Call it the charm offensive, Part 9.
Since Donald Trump took office a year ago, Prime Minister Justin Trudeau has visited the United States eight times in an unprecedented public relations exercise to strengthen economic ties and save the North American Free Trade Agreement.
And Trudeau takes off for his ninth visit Wednesday.
“It’s a wise strategy to try and to touch as many bases as possible on this. We’ve seen it on climate and on other issues as well,” renowned political strategist David Axelrod told Global News.
Axelrod ran Barack Obama’s 2008 and 2012 election campaigns and served as a special adviser to the president between 2009 and 2011.
He will also host an armchair discussion with Prime Minister Trudeau at the University of Chicago’s Institute of Politics on Wednesday.
Axelrod says Trudeau faces an interesting dilemma: while he has to maintain a productive relationship with Trump, he can’t rely solely on that relationship for the success of NAFTA. That’s why Canada’s plan has been to engage Trump, but also go around him.
Last year alone, Trudeau made the pitch for NAFTA at the National Governor’s Association and the powerful congressional Ways and Means committee. Later this week, Trudeau will deliver a speech to a bipartisan crowd at the Ronald Reagan Library in California.
“You may not want to put all your eggs in that basket because there are some fraught issues between this administration and all its trading partners right now and certainly, these talks have reflected that,” Axelrod told Global News.
One of Trump’s first acts as president was to withdraw the United States from the Trans-Pacific Partnership and he has often threatened to tear up NAFTA, calling it a terrible trade deal for Americans.
Axelrod also cautions Trudeau has to tread carefully, especially in the U.S. Midwest.
“There has been a loss of jobs over several decades that have been associated with globalization and the construction of manufacturing outside our borders and that has been a red flag issue for a lot of people,” Axelrod said.
Time is not on Trudeau’s side. The Mexican presidential election on July 1 could mean a change in government and change in negotiations, as could the midterm elections in the U.S. in November.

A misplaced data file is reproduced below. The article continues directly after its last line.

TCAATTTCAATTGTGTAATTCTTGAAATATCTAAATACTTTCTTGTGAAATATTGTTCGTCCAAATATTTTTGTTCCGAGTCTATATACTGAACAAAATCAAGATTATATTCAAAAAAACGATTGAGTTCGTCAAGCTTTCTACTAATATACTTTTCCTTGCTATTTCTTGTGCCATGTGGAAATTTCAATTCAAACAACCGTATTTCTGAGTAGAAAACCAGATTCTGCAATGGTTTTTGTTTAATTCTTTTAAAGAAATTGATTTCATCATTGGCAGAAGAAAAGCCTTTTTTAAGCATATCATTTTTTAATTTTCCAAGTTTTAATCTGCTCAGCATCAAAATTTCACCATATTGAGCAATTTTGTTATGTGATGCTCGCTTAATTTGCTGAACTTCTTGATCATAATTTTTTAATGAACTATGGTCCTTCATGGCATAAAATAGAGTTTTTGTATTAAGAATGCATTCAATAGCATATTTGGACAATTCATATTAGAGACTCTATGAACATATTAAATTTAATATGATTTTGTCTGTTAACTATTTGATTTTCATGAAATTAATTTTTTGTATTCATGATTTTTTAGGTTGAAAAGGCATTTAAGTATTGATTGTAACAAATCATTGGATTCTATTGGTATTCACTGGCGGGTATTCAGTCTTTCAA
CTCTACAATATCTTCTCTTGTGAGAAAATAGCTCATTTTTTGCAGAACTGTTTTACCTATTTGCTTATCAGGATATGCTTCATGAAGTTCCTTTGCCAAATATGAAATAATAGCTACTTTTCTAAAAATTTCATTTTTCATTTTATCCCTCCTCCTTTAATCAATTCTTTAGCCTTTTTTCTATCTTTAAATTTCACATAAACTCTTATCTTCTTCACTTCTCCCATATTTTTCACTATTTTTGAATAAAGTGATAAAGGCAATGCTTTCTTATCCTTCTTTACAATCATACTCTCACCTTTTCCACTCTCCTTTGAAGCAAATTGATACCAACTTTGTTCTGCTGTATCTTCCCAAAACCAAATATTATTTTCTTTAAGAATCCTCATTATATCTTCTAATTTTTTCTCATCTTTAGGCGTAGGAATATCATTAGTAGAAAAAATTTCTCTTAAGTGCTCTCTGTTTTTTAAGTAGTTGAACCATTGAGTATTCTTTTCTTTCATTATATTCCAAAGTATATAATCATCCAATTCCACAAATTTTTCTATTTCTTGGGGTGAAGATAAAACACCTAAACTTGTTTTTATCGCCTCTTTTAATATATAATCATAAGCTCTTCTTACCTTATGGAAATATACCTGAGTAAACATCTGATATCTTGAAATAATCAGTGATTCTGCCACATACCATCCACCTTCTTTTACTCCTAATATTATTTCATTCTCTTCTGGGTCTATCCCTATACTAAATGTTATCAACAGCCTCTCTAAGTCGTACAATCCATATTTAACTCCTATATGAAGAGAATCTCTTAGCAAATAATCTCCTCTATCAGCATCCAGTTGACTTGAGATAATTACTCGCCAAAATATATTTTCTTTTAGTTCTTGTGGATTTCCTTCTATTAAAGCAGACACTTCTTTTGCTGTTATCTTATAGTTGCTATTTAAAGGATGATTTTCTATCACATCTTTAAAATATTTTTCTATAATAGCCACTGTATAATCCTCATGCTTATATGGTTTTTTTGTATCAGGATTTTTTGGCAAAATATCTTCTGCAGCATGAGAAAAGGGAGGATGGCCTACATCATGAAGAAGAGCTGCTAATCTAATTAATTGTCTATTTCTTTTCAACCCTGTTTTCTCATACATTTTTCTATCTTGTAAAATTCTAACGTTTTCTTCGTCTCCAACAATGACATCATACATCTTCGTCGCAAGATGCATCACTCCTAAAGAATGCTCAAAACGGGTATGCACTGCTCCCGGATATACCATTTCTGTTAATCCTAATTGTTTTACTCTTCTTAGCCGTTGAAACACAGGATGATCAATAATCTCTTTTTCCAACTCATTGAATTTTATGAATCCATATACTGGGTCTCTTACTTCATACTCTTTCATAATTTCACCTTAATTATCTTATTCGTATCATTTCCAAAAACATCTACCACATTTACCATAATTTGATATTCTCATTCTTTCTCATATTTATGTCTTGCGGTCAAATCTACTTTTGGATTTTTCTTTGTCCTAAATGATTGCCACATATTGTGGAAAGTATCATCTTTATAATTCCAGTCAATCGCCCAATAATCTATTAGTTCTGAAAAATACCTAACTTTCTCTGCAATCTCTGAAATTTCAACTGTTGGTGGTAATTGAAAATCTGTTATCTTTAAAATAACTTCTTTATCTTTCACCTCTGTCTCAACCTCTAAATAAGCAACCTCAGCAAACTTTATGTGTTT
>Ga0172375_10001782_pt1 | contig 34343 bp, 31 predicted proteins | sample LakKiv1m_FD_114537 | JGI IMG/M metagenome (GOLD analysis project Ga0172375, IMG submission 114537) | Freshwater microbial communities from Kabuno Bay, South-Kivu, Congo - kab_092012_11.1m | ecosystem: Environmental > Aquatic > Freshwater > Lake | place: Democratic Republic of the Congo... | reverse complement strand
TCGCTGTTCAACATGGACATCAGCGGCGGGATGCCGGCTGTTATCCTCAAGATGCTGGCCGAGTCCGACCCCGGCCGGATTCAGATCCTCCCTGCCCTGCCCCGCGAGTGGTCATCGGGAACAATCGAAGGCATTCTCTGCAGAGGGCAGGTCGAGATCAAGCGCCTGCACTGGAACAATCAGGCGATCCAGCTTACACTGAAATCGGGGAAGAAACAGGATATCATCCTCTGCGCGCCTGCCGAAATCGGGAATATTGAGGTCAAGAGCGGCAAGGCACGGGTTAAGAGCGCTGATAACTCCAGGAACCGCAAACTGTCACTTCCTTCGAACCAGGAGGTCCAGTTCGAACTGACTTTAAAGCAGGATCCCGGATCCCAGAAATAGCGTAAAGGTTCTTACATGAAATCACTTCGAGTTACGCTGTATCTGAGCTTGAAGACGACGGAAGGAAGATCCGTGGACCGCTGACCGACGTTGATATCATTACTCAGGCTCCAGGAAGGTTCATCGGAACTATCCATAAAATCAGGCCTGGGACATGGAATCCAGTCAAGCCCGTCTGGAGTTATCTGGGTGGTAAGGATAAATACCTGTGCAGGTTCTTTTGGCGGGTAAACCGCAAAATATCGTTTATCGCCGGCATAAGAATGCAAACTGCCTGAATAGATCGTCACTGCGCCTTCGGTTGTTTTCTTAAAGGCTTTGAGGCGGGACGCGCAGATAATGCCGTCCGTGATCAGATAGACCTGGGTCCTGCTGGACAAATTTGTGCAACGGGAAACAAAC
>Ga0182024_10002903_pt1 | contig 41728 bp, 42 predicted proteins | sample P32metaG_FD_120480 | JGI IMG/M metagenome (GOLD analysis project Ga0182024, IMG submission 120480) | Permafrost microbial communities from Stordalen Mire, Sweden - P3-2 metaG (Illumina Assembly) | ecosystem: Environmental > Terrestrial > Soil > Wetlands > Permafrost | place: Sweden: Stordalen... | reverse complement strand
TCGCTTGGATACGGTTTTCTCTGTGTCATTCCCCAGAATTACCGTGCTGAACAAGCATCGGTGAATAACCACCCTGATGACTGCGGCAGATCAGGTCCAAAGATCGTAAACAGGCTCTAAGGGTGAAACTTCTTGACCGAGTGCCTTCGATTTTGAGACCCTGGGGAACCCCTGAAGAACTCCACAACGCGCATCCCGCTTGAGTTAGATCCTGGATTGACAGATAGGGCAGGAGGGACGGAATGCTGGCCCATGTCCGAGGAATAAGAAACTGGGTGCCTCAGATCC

That fear is raising questions north of the border.
“Will Trump use this as some sort of political opportunity to pull out of NAFTA in the middle or just before the midterm elections just to stir up his base?” asked Rona Ambrose, former interim leader of the Conservative Party.
She has been part of the Canadian delegation making frequent trips to the U.S. in an effort to save NAFTA.
While Ambrose doesn’t think this trip to Chicago and California is make-or-break for NAFTA negotiations, she does think Trudeau will have to also convince Democrats in the Golden State that the deal is worth saving.
Trade is bookending this trip with some tech talk in the middle.
One of the highlights of the trip is a closed-door meeting with Amazon CEO Jeff Bezos on Thursday in San Francisco.
Toronto is still in the running to become home of the tech giant’s second headquarters. If successful, it could mean 50,000 jobs for the Greater Toronto Area.
Trudeau will also be telling other Silicon Valley leaders that Canada is open for business. The pressure will be on Trudeau to pitch Canada as a destination for other high tech firms looking to partner with Canadian companies.
Company executives from the tech hubs in the Kitchener-Waterloo area, Ottawa and Montreal will be watching Trudeau carefully in the hopes he comes back to Canada will good news in the form of investments.
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